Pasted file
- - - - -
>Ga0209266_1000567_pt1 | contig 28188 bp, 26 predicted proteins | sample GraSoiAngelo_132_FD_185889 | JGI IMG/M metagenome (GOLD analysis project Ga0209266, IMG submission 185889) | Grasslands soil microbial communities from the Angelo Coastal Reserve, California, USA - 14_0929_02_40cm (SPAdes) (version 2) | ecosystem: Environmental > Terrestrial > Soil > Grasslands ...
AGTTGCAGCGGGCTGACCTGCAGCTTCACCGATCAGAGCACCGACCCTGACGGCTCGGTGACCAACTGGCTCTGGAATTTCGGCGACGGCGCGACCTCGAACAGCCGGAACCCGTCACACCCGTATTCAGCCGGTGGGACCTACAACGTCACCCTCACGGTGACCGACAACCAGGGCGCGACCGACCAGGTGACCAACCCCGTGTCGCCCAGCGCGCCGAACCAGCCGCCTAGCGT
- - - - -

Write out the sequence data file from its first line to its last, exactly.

>Ga0209266_1000567_pt1 | contig 28188 bp, 26 predicted proteins | sample GraSoiAngelo_132_FD_185889 | JGI IMG/M metagenome (GOLD analysis project Ga0209266, IMG submission 185889) | Grasslands soil microbial communities from the Angelo Coastal Reserve, California, USA - 14_0929_02_40cm (SPAdes) (version 2) | ecosystem: Environmental > Terrestrial > Soil > Grasslands ...
AGTTGCAGCGGGCTGACCTGCAGCTTCACCGATCAGAGCACCGACCCTGACGGCTCGGTGACCAACTGGCTCTGGAATTTCGGCGACGGCGCGACCTCGAACAGCCGGAACCCGTCACACCCGTATTCAGCCGGTGGGACCTACAACGTCACCCTCACGGTGACCGACAACCAGGGCGCGACCGACCAGGTGACCAACCCCGTGTCGCCCAGCGCGCCGAACCAGCCGCCTAGCGT